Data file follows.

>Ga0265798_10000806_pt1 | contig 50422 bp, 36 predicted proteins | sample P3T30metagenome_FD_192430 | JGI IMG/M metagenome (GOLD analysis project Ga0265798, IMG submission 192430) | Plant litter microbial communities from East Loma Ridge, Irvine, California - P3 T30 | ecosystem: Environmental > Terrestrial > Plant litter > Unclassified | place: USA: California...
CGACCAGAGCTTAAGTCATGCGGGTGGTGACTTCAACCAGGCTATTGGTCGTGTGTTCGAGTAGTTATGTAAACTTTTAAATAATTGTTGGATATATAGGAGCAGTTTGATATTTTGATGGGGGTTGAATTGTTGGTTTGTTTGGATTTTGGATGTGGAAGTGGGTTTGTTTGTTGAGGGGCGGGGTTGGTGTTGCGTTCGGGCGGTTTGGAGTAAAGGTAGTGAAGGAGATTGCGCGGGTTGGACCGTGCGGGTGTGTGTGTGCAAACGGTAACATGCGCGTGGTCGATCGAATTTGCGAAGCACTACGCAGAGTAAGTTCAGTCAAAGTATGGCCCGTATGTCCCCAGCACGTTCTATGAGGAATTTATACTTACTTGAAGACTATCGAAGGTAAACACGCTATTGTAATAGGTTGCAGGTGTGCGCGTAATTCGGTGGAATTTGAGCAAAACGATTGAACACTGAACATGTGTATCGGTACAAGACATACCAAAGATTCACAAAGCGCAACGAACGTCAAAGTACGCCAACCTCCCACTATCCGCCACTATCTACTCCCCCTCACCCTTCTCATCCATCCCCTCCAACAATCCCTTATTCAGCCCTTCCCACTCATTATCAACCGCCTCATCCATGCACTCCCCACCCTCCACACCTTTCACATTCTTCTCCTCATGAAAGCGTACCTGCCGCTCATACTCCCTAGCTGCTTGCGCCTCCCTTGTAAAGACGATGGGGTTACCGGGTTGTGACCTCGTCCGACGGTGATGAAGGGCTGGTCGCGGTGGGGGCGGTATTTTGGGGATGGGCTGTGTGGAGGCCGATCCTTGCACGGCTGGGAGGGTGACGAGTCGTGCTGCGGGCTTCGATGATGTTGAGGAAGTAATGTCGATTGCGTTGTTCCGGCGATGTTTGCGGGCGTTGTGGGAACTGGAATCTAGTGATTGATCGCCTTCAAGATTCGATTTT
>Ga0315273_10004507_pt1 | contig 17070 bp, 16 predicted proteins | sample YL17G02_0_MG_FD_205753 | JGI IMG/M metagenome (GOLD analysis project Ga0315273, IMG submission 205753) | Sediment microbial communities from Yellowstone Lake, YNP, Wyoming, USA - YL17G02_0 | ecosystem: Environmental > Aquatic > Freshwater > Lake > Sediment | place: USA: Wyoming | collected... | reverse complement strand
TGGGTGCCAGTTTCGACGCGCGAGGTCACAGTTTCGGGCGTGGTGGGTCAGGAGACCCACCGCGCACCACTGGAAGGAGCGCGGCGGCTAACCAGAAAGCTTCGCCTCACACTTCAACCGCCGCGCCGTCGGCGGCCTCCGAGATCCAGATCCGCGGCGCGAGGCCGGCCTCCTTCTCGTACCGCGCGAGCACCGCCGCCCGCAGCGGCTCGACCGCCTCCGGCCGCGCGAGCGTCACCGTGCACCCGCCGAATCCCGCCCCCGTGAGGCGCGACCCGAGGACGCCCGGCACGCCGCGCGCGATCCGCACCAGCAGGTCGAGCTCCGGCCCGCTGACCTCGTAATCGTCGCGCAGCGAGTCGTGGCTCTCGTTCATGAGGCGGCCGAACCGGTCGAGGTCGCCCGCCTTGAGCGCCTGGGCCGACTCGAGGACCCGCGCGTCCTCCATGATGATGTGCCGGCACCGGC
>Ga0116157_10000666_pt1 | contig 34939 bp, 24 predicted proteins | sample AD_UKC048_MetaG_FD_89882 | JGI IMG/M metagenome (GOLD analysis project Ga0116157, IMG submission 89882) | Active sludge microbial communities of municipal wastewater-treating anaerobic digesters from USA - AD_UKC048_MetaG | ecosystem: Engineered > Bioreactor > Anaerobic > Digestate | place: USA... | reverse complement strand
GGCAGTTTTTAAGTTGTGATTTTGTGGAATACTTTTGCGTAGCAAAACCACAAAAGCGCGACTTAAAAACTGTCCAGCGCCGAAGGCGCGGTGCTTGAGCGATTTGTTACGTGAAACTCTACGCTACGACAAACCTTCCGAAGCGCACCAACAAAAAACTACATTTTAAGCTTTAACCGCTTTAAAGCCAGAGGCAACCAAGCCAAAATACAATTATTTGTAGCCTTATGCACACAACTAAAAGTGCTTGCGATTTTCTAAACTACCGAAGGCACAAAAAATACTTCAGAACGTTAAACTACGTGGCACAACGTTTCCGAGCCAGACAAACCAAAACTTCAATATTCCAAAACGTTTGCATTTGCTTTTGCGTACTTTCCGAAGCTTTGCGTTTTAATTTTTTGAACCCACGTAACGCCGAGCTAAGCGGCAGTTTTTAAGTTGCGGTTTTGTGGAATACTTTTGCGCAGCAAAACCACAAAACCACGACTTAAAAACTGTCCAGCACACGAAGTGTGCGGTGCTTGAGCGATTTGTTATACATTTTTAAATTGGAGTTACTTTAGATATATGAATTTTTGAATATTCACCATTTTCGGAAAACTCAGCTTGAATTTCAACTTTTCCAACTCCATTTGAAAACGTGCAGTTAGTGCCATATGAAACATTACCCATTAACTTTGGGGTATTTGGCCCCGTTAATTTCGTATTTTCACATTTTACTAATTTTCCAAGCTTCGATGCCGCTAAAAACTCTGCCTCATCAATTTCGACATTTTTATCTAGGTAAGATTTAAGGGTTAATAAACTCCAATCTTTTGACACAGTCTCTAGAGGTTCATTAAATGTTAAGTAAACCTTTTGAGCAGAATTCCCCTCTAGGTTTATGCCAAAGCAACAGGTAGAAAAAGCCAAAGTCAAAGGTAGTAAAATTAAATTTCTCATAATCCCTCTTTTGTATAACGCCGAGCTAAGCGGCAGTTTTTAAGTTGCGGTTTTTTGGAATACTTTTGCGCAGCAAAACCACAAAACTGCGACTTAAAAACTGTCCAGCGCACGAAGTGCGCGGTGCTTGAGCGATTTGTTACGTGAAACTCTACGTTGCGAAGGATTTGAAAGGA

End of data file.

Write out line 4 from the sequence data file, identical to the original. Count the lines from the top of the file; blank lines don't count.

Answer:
TGGGTGCCAGTTTCGACGCGCGAGGTCACAGTTTCGGGCGTGGTGGGTCAGGAGACCCACCGCGCACCACTGGAAGGAGCGCGGCGGCTAACCAGAAAGCTTCGCCTCACACTTCAACCGCCGCGCCGTCGGCGGCCTCCGAGATCCAGATCCGCGGCGCGAGGCCGGCCTCCTTCTCGTACCGCGCGAGCACCGCCGCCCGCAGCGGCTCGACCGCCTCCGGCCGCGCGAGCGTCACCGTGCACCCGCCGAATCCCGCCCCCGTGAGGCGCGACCCGAGGACGCCCGGCACGCCGCGCGCGATCCGCACCAGCAGGTCGAGCTCCGGCCCGCTGACCTCGTAATCGTCGCGCAGCGAGTCGTGGCTCTCGTTCATGAGGCGGCCGAACCGGTCGAGGTCGCCCGCCTTGAGCGCCTGGGCCGACTCGAGGACCCGCGCGTCCTCCATGATGATGTGCCGGCACCGGC